Architect Keith Garner, has written a letter to Architect Journal according to the Battersea Power Station developments.
” You say in your editorial (10th May 2012) that the suggested move by Chelsea FC is a “the most thrilling and plausible vision” put forward for the building to date. You also criticise deputy mayor Eddie Lister for opposing the move. It is true that, in his time as Leader of Wandsworth Council, Eddie Lister presided over three failed schemes for Battersea Power Station. But in opposing the move by Chelsea, Eddie Lister is right.
Lack of infrastructure cited by Lister is one of many reasons why this scheme won’t work. Sketches by KPF that you also publish show that he stadium will take up space currently occupied by the Cringle Street refuse transfer station. Where will the transfer station go? Nor do you mention the new US Embassy would be overshadowed by the Russian oligarch’s stadium. Surely the State Department will have something to say about that?
Far from maintaining the integrity of the II* listed building as you suggest, KPF’s sketches show that the ‘B’ Station turbine hall would be demolished, so the essential symmetry of the building would be lost. Still worse is the idea of grafting a 60,000 seat stadium onto the side of a building which is (currently) famous as a solitary urban monument.
This is an unviable and unattractive scheme that would condemn Battersea Power Station to years of further neglect while Ambramovich & his team try to make it work. It does the AJ no credit to support it.
Fortunately the question of Battersea Power Station was given a more sober assessment at the recent Twentieth Century Society seminar, which was timed to coincide with the sale of the building following the collapse of the scheme by the previous owner Treasury Holdings. One of the key points to emerge from the meeting was that the building should be passed to a public interest trust, with an endowment to fund repairs.
In pursuit of this objective, the Battersea Power Station Company (a development trust set up by Battersea Power Station Community Group) has offered £1.00 for the freehold of the building by sale deadline. The remainder of the site (the former South Lambeth Goods Yard site to the south, not historically a part of the Power Station) would be sold to raise the money owed to the creditor banks and give an endowment to the trust.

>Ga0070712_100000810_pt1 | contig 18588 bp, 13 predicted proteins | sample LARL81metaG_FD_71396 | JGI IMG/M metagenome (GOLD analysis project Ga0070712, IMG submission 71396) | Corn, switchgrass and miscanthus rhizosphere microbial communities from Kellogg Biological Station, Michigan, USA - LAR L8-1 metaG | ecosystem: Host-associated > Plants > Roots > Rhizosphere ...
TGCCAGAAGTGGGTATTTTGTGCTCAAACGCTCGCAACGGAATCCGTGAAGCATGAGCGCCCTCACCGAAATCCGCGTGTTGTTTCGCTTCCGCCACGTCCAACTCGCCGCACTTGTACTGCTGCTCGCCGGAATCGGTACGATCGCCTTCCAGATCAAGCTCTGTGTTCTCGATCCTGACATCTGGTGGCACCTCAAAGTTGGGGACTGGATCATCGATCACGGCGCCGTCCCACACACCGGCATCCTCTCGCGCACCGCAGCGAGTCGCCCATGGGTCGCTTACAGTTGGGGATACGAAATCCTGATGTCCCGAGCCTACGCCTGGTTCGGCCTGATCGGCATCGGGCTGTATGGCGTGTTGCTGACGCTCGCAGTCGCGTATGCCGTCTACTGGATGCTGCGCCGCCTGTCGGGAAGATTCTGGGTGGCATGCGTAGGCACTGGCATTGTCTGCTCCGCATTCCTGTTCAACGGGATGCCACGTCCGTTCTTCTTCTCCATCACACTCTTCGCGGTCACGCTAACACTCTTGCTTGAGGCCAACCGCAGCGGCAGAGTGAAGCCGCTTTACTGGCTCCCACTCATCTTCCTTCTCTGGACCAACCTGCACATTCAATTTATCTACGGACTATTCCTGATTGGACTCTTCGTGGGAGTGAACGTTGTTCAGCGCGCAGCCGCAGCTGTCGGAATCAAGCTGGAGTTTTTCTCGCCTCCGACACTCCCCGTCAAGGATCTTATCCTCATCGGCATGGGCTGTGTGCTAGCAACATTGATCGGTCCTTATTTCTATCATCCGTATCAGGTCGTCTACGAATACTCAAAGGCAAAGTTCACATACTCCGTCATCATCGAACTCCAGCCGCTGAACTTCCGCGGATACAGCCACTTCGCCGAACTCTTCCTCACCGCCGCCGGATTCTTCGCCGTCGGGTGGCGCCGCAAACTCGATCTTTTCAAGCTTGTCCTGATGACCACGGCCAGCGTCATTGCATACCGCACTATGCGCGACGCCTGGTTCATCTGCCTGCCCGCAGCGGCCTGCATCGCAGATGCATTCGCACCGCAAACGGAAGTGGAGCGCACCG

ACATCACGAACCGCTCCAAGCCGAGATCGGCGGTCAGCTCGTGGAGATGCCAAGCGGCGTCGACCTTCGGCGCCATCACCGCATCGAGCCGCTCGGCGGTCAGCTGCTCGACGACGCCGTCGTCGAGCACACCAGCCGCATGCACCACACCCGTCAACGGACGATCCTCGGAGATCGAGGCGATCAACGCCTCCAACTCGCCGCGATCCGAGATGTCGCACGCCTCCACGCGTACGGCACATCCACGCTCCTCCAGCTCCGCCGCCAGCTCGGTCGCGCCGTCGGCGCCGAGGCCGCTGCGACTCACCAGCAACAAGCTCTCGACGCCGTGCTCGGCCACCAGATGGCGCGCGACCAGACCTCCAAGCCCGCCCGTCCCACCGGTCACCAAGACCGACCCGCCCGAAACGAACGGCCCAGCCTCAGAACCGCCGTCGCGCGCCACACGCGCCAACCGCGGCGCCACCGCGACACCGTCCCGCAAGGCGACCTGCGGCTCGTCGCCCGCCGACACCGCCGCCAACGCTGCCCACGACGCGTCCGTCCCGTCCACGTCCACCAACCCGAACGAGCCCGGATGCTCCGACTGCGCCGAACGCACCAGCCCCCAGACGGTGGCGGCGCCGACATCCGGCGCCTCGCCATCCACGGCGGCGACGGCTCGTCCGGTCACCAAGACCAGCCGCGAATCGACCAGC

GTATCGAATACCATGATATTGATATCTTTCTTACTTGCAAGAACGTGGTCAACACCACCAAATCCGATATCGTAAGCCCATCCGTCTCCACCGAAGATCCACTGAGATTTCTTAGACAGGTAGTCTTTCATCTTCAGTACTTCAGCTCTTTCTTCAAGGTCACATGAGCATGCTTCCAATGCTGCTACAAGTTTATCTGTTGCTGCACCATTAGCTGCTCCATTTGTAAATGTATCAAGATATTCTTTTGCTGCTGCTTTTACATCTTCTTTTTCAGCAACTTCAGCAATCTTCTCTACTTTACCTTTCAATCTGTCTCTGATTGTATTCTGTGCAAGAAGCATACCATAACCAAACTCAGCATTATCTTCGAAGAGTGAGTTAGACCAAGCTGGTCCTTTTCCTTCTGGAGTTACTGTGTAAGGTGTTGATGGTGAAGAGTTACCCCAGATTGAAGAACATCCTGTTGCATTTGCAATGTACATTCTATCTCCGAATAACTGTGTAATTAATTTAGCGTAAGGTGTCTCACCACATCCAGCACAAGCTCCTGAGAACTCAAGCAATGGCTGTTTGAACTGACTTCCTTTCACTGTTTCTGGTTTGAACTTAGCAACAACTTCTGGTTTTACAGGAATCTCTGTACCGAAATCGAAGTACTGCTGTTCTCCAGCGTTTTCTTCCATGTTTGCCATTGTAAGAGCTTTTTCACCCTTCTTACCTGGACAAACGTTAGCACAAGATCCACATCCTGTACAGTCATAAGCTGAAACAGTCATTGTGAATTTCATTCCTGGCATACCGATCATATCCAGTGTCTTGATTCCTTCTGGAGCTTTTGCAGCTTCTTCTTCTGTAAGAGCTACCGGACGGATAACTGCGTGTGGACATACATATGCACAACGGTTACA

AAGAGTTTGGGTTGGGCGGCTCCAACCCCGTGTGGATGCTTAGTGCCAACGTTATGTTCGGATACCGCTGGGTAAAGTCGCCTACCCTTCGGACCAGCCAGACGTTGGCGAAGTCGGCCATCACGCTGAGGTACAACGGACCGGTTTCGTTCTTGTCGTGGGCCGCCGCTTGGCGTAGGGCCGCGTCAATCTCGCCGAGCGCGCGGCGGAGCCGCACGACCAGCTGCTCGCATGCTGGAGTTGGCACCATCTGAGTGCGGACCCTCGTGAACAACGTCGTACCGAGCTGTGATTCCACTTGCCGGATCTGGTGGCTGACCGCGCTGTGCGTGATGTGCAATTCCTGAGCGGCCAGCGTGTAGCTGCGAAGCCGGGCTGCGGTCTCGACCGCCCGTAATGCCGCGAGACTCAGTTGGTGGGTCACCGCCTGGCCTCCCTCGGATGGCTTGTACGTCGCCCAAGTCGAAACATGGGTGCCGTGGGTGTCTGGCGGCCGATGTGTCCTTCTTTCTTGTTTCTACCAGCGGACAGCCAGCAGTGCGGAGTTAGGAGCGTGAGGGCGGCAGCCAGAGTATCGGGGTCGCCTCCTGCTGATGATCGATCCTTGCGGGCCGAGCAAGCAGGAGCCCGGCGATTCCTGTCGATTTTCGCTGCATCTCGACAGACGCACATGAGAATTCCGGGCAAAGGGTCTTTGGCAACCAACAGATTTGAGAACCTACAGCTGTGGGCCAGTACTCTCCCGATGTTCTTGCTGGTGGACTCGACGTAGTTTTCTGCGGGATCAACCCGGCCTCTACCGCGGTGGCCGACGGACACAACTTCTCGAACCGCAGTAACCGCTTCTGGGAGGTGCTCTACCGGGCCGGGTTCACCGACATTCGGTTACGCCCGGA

By this route, Battersea Power Station could be opened in the short term as a “controlled ruin” in a public park with a riverside walk to Battersea Park. The building could then be repaired and brought back into used in a sensible phased refurbishment as funds permit. Meanwhile commercial development could proceed on the flat land to the south unencumbered by the task of making a profit from the listed building itself.
“Investment and vision”, as you say. Well, state-controlled Lloyds Bank is one of the two main creditors and could retain a stake in the project. Now it is time for the GLA, Wandsworth Council and English Heritage – who have all sat on their hands while the building has deteriorated – to get around the table with administrators Ernst & Young to make this desirable outcome a reality.
Very well done Chelsea FC for winning the Champions League. But please stay at The Bridge! ” (Keith Garner, 2012)
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